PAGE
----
Sen. Mitt Romney may have found himself locked out of the 2020 Conservative Political Action Conference (CPAC) in National Harbor, Maryland, from Feb. 26-29, but Rep. Steve King, R-Iowa, seemed to find himself at right at home – whether CPAC’s leadership liked it or not.
The big headline this week has been the self-quarantining of some lawmakers who attended CPAC and came in contact with an attendee who later tested positive for COVID-19, also known as the coronavirus, but King's presence was also notable. The congressman has come under fire many times for his comments regarding white nationalism and white supremacy – including a recent hourlong presentation on the House floor, where he claimed the terms “white nationalist” and “white supremacist” had become “weaponized.” King, who has spoken at CPAC on numerous occasions throughout the years, was absent from this year's conference programming.
But King’s remarks in an unofficial introduction at an official CPAC panel indicate he wasn't completely excluded.
King gave a five-minute introduction to a panel on freedom of speech, which Hatewatch attended Feb. 27. The discussion featured Elisabeth Sabaditsch-Wolff, an Austrian anti-Muslim activist convicted of hate speech in 2011; Clare Lopez of anti-Muslim hate group Center for Security Policy (CSP); Lathan Watts of the Texas-based, religious-freedom-focused nonprofit First Liberty Institute; and conservative radio host Todd Starnes. King, who has been acquainted with Sabaditsch-Wolff for years and who has spoken at CSP events (not to mention CSP head Frank Gaffney’s radio show) on a number of occasions, received a warm welcome from the audience. Afterwards, he took to the podium to decry “cancel culture” and the “politically correct police.”
“I’m as happy to be a spectator as I am a speaker,” King told the audience in one of the smaller rooms designated for breakout sessions at the Gaylord National Resort and Convention Center. “This place, and this entire hotel, is full of friends.”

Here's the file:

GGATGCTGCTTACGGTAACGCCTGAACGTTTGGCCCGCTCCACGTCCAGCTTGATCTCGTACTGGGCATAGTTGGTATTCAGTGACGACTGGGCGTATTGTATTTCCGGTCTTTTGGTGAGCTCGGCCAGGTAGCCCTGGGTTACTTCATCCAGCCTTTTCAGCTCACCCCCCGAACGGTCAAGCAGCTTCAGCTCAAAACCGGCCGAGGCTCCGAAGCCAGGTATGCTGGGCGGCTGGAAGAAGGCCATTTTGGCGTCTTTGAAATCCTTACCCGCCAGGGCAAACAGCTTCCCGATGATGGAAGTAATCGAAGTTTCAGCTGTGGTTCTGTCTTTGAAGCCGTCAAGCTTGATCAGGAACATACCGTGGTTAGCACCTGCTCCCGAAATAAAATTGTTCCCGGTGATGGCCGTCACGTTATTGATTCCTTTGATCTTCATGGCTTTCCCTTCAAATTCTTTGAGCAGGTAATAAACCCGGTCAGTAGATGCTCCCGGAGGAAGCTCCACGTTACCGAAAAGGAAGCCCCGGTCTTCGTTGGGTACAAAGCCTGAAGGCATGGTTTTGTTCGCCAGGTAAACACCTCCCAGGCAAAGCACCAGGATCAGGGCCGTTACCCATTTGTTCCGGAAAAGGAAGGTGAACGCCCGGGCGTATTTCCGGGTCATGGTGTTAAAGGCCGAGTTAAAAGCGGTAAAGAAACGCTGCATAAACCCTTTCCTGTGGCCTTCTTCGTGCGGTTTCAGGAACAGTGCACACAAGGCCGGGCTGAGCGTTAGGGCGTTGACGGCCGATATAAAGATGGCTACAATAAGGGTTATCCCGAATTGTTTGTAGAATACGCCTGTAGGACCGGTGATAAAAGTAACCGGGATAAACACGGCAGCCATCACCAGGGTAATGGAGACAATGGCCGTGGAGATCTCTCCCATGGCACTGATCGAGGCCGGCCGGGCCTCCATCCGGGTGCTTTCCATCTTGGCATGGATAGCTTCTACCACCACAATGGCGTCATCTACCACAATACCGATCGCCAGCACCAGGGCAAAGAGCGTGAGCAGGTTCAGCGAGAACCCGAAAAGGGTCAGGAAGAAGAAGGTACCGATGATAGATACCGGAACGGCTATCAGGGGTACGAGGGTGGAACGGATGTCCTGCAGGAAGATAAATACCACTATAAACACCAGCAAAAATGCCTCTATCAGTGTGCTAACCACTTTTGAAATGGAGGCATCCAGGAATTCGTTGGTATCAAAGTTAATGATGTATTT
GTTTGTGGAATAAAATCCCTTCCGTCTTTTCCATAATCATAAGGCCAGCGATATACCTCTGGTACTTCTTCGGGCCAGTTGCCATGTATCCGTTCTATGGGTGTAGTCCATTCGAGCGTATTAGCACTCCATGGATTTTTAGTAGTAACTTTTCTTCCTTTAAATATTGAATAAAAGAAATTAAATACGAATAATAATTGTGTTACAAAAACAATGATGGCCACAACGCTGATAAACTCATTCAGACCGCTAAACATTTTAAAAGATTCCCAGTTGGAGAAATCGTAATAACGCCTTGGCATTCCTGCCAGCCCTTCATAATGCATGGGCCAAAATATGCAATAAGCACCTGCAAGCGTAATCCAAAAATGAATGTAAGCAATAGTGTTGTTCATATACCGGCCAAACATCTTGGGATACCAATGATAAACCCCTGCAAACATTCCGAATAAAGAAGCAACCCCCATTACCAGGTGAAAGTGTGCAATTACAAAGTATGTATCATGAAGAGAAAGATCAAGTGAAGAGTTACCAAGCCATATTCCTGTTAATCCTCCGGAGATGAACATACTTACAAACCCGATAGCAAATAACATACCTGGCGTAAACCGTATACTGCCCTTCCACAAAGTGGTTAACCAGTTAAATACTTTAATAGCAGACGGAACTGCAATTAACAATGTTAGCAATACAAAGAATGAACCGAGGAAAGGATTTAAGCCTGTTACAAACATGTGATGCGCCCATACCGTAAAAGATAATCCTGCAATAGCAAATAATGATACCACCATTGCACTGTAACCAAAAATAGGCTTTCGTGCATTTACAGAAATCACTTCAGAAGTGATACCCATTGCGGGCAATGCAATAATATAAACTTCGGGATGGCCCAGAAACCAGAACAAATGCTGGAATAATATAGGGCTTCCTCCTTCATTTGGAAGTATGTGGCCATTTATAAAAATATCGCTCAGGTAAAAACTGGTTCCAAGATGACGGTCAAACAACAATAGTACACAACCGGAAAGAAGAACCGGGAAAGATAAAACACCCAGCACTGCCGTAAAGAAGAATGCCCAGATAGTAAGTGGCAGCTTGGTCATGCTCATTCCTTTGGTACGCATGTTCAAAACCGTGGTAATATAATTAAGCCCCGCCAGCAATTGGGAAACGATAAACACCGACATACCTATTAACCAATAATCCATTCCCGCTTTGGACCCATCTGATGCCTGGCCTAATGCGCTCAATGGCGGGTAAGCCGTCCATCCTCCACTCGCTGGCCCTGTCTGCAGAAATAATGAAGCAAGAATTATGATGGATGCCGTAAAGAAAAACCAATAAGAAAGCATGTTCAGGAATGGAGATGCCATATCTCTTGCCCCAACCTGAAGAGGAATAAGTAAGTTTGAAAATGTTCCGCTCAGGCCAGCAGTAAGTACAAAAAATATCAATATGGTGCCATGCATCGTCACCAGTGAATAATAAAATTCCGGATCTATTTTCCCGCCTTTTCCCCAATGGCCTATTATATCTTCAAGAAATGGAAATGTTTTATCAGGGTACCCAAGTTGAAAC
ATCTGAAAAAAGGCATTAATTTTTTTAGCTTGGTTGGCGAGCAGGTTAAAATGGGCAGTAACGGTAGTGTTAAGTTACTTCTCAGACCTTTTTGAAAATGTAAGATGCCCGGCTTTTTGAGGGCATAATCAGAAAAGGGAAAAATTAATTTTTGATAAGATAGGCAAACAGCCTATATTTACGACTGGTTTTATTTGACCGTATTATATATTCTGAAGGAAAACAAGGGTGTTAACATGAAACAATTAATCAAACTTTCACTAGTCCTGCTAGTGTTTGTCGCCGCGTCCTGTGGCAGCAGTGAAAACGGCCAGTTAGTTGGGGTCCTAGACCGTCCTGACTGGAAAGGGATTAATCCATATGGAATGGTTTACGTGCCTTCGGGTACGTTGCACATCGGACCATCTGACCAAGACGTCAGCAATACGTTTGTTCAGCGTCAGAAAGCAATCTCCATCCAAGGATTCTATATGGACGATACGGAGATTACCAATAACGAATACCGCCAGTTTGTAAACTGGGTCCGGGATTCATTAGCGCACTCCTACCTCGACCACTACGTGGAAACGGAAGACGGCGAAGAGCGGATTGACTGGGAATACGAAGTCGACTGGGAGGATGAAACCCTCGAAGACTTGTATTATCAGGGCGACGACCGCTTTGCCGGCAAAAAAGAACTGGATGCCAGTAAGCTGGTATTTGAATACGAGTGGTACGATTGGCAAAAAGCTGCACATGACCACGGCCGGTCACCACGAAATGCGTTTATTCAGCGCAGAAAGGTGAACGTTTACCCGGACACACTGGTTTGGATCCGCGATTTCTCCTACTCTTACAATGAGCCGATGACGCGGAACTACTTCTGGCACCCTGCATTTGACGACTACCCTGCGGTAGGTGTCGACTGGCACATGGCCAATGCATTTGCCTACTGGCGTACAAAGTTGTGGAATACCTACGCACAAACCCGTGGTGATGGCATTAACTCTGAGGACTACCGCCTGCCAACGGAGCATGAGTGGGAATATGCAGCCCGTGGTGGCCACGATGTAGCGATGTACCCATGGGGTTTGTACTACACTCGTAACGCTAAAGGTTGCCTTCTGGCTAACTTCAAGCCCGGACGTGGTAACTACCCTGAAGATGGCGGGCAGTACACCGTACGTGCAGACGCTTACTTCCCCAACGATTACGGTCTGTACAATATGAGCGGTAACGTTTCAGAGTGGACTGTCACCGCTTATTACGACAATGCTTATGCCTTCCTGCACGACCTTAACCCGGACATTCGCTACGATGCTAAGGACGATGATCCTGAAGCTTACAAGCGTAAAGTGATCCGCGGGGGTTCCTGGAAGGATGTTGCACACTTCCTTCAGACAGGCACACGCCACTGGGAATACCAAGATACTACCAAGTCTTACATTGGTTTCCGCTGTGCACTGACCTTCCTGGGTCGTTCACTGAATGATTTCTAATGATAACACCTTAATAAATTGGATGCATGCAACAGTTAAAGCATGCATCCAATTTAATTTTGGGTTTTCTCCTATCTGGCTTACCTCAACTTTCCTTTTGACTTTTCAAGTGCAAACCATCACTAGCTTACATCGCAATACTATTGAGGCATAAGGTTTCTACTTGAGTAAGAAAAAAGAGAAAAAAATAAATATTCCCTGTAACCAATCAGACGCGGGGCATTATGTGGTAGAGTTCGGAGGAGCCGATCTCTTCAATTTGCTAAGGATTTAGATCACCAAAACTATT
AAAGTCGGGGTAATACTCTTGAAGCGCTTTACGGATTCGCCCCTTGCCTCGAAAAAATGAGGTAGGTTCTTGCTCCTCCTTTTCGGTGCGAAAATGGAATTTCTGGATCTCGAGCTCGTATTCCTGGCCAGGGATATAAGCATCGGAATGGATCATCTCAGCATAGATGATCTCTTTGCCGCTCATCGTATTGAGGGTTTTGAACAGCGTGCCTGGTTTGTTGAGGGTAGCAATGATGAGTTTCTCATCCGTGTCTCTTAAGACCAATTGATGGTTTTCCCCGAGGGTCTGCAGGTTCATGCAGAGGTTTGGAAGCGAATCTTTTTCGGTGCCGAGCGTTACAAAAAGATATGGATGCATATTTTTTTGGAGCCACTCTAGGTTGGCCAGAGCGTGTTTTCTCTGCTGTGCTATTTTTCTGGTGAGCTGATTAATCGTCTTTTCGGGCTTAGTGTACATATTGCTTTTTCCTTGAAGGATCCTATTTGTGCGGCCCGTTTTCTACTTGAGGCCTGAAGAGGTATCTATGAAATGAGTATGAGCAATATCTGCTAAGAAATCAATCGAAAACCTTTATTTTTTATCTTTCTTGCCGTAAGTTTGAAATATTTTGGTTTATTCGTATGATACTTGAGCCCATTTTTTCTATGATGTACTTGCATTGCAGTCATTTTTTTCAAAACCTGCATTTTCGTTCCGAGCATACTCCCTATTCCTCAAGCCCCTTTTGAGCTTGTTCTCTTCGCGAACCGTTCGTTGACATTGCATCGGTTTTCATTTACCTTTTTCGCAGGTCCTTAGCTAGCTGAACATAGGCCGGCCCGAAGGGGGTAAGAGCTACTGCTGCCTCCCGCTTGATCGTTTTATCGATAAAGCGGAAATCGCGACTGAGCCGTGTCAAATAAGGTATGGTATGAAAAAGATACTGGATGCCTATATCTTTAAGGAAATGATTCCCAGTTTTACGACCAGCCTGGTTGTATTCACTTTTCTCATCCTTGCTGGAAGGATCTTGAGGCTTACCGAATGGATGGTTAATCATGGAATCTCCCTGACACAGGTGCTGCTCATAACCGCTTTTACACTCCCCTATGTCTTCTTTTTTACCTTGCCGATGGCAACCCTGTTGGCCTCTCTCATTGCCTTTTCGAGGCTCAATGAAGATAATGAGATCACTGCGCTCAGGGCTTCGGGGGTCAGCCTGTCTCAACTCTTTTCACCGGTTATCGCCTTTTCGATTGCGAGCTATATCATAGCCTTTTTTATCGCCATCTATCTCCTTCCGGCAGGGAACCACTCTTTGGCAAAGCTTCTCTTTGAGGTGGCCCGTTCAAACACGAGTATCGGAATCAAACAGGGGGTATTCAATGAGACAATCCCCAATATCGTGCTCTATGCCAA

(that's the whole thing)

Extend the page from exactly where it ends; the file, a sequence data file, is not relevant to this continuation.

“We are a great big family of . . . constitutional, Christian conservatives,” he said, looking around the room.
King blasted the “politically correct police all over the planet” for “deciding what we can say . . . and . . . assigning us beliefs systems that they say we have because we are on the opposite side of them politically.” He recommended that attendees familiarize themselves with Sabaditsch-Wolff’s work – as well as “ intellectual dark web” darling Douglas Murray’s 2019 book, The Madness of Crowds – to better understand “where our civilization will be in the next decade or two.”
Then, without mentioning the specifics of his own previous comments on white nationalism, King relayed an interaction he had with an anonymous literary scholar. According to King, this same individual deduced that, of the dozen or so “things that [King] had been attacked for,” all were based solely on “misquotes” and “misinterpretations.”
“He found that . . . [in each case] what I said was right . . . and just, and moral, and consistent with Western civilization’s values and American values,” King told the crowd.
Though King declined to specify the content of the “just” and “moral” comments that had drawn the ire of the “politically correct police,” he was stripped of his committee assignments in early 2019, following an interview with The New York Times. In the interview, King asked the Times, “White nationalist, white supremacist, Western civilization – how did that language become offensive?”